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Showing posts from March 15, 2015

There Be Dragons (but they aren't where they used to be)

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Maps (and their maritime versions, charts) are abstractions of the places we travel.    They project geography, history, technology, politics, commerce, and even art.

The very definition of explorer rounds to traveler without maps.   We celebrate those who traveled the uncharted world and secured it with soundings, but dismiss as imprudent those who would travel without a chart today. The term itself -- unchartedterritory -- remains a primary abstraction for the dangerous unknown, though few regions of our world have remained uncharted in the lifetime of any living person.
Today's recreational boater may have few paper charts.  Traveling close to home, especially in the Pacific Northwest, you're seldom far from visible landmarks, and the shoal waters are the exception rather than the rule.  The electronic surrogates for charts are rich in functionality and reduce the complexity of navigation, telling you your heading, orienting you on a chart that moves with you, and zoom ea…

Chart Plotter: physical installation

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There are many mounting options for chart plotters, some of which have fancy swiveling armatures which allow the device to be swung out of the way when not in use.  My diminutive cockpit is not well suited to such solutions, and in any case they are expensive options.

Two possibilities seem suitable.  One is to mount the device on a companionway board that slides into the companionway, but this makes access to the cabin problematic.  I also have a compass so mounted, and while I use it only rarely, a long trip in unfamiliar waters mitigates in favor of its use.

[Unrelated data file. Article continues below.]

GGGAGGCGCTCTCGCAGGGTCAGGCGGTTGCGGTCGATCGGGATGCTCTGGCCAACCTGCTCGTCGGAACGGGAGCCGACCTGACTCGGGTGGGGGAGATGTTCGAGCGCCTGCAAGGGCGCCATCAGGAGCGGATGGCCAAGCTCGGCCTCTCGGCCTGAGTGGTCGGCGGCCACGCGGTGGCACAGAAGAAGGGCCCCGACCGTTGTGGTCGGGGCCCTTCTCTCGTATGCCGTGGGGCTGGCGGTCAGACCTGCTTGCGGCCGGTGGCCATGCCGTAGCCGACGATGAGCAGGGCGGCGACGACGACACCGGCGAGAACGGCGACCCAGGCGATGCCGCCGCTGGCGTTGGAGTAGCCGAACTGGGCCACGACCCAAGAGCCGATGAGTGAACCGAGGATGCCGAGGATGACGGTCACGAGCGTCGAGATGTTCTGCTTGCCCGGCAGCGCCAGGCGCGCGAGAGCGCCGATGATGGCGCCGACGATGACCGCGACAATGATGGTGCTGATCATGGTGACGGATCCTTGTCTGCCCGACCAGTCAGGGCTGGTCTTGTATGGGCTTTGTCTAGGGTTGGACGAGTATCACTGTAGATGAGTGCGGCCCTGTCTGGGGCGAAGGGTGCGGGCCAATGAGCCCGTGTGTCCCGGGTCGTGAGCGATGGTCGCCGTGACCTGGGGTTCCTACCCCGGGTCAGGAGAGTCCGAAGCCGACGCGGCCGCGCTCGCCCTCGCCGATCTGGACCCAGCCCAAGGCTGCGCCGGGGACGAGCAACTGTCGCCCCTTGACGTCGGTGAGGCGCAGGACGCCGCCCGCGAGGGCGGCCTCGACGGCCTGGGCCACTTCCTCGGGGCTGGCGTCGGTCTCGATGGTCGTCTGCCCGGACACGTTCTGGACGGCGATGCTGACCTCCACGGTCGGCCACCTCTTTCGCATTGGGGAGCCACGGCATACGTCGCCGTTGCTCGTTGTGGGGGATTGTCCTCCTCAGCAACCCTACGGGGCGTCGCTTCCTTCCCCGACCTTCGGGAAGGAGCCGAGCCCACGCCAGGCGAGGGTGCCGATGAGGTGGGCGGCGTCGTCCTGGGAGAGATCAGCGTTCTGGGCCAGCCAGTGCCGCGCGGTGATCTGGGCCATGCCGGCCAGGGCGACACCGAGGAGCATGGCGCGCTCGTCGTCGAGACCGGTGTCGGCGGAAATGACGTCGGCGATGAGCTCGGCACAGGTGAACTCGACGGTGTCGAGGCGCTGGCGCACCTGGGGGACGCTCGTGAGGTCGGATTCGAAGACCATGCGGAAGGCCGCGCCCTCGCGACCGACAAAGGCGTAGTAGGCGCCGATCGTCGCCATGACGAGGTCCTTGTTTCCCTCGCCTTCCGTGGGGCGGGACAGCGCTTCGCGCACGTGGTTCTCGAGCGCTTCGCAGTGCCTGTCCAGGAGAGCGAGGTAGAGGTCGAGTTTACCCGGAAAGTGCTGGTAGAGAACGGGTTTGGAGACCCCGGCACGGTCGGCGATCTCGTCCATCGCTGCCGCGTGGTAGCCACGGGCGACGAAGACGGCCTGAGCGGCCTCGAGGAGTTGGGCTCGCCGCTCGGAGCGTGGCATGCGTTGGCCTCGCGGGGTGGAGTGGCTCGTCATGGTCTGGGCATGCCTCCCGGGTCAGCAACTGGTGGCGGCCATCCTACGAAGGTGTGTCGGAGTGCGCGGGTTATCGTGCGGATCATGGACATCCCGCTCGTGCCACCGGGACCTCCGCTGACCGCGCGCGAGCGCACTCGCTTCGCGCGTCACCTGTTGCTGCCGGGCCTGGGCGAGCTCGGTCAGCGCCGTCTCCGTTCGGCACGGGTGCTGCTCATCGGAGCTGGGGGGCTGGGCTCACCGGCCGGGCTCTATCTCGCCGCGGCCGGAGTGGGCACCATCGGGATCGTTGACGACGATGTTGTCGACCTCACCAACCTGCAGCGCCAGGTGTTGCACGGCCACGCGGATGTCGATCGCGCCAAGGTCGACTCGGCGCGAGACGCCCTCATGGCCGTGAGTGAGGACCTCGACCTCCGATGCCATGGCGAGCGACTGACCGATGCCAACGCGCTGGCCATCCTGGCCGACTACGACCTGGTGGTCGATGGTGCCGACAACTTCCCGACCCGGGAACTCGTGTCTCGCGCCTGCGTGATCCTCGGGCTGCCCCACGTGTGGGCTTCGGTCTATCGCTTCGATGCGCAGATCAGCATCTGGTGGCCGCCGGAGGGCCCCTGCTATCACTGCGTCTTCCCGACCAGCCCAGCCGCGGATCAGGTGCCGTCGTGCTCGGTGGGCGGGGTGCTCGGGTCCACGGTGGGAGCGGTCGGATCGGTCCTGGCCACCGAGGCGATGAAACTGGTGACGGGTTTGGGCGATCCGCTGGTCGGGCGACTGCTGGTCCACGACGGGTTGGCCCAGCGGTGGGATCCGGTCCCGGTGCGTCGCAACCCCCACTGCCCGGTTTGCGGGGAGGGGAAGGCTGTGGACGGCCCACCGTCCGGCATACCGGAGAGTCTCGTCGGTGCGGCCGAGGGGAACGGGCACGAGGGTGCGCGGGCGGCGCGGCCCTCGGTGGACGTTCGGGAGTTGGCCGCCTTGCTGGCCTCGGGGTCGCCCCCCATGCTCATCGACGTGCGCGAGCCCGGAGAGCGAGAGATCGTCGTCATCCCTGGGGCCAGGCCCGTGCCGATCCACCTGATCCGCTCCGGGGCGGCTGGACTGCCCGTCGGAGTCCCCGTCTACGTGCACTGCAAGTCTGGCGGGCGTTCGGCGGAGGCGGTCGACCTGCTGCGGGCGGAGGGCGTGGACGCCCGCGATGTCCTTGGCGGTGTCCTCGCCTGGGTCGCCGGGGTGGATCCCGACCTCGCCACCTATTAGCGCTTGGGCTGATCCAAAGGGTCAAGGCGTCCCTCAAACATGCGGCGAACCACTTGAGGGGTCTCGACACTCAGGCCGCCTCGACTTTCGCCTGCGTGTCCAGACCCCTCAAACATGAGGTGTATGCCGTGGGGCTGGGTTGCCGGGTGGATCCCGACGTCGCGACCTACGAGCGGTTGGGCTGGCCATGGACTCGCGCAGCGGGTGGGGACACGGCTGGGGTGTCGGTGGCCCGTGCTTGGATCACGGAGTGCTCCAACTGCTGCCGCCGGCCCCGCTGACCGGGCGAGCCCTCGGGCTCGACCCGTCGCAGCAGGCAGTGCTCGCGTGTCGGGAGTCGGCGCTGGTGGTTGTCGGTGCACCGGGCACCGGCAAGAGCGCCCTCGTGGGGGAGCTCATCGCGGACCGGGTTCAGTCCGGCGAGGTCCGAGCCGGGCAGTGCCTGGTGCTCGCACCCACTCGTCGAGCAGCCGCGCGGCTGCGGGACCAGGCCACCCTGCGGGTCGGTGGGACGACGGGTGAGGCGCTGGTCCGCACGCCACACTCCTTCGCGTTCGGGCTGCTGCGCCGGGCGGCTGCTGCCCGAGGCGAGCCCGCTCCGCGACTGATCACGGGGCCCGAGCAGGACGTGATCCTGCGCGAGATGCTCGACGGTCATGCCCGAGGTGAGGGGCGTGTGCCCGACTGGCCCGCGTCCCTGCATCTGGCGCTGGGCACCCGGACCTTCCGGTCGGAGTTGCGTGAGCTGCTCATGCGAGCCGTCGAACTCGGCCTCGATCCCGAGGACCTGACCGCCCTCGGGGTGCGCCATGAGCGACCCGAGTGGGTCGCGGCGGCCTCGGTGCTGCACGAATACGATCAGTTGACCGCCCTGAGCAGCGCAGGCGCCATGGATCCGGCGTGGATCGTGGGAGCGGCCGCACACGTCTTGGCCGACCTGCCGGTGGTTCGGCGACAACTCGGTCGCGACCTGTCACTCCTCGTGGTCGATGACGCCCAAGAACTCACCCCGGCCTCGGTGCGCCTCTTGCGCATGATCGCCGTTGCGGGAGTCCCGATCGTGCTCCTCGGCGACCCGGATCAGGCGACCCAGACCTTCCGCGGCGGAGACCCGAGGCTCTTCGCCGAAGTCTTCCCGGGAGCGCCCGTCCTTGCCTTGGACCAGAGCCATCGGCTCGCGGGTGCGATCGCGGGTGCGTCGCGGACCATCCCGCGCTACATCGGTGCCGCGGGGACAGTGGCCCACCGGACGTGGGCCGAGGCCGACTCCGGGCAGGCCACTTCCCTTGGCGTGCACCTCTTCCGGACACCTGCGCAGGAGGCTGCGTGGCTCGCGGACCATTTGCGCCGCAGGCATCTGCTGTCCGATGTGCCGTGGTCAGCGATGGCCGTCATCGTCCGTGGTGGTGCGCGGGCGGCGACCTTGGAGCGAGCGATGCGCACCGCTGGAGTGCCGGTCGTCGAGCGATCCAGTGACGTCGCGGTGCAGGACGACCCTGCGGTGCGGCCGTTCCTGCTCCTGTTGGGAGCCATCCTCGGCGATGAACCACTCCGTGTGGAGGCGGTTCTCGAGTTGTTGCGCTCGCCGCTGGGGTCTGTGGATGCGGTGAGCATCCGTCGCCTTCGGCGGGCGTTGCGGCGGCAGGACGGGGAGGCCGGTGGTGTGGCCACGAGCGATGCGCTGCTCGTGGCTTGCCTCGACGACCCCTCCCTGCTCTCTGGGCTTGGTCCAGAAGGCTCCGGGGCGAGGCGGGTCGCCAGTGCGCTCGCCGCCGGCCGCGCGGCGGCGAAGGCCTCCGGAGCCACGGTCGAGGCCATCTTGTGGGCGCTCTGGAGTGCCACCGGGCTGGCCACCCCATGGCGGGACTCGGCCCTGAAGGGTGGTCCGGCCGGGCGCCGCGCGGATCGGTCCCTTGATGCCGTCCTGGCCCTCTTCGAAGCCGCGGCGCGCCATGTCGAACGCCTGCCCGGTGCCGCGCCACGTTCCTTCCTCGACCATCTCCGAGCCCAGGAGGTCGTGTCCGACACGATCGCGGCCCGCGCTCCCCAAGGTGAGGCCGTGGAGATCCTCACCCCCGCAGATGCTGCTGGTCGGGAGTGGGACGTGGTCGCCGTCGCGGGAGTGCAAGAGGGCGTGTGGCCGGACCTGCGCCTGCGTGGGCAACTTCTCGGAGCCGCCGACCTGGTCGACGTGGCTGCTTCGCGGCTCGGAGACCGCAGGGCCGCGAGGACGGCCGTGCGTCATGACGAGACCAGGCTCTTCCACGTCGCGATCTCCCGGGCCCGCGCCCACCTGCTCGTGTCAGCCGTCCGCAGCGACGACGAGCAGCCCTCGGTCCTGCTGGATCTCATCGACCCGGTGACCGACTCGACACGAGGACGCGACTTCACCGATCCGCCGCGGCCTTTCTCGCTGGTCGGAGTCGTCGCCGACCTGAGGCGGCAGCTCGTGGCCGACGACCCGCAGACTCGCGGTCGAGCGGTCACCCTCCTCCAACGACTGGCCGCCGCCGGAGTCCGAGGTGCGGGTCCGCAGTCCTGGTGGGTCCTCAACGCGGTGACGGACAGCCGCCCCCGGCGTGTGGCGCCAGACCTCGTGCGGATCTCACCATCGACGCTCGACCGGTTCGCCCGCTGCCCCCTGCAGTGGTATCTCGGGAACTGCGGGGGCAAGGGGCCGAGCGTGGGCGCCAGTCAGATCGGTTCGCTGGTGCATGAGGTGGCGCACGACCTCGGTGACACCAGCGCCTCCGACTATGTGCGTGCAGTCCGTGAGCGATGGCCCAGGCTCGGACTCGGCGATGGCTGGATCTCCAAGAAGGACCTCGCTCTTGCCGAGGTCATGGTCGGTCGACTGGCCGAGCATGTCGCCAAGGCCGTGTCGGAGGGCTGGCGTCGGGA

The second option is to take advantage of the port-light in the cabin bulkhead.  I fashioned a wooden plug, (4 7/8" diameter  x 1 5/8" depth) that is sandwiched between two discs slightly larger than plug and the rim of the portlight.  The plug is thus captured securely in the port-light housing (hanger-bolts and wingnuts), and the swivel base of the chart plotter attaches to the plug.  The cabling will pass through …

Un-race to Alaska

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Race to Alaska
I'm sailing to Alaska this Spring/Summer.  That's the plan, anyway.  I have friends who will be rendezvousing [is that really how you spell that?] with me for various parts of the journey.  People who have spent cold, hard cash on plane tickets.  So... this is real.

But I am NOT racing.  I hate racing, and have, since the summer of '68 when my father and I campaigned an aging Star class sloop (sail # 1500, christened Surprise) through a summer of racing in the Kaneohe Yacht club.  Our racing confederates were state sailing champions in Hawaii, and raced Stars to keep their hands busy between TransPac seasons.  Dad and I were dwarfs, without the experience or the mass to keep Surprise on her sailing lines, and our single victory that summer was that we avoided finishing last in a single race, by a single second.  [insert pump fist here].

But others, of course, ARE racing to Alaska this summer, and it just may be that we will arrive in Ketchikan in the same c…

All Rodes Lead to Where I Stand

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I travelled to Victoria a few weeks ago to buy a stash of used charts for the Inside Passage, and the fellow who sold them to me recounted the story of the worst night of his life.  Anchored in a cove out of the 50 knot winds in one or another strait, he found himself at the mercy of 70 knot katabatic winds -- Williwaws.  As a landmass cools at night, the air cools, grows heavier, and slides down towards the water, converting potential energy to kinetic energy.  His 40 foot steel sloop was sailing on her anchor, describing smiles on the chart plotter, a pendulum on a 300 foot tether, rolling through 90 degree arcs.  THUNK.  His anchor let go, but mercifully reset itself.  More than once.  Those smiles were getting closer to the lee shore, until finally when all was said and done, his margin of safety was a scant 6 feet.

I've been boning up on ground tackle ever since.

The guidebooks to the Inside Passage talk about 15 fathom anchorages in some places.  Multiply that by even modes…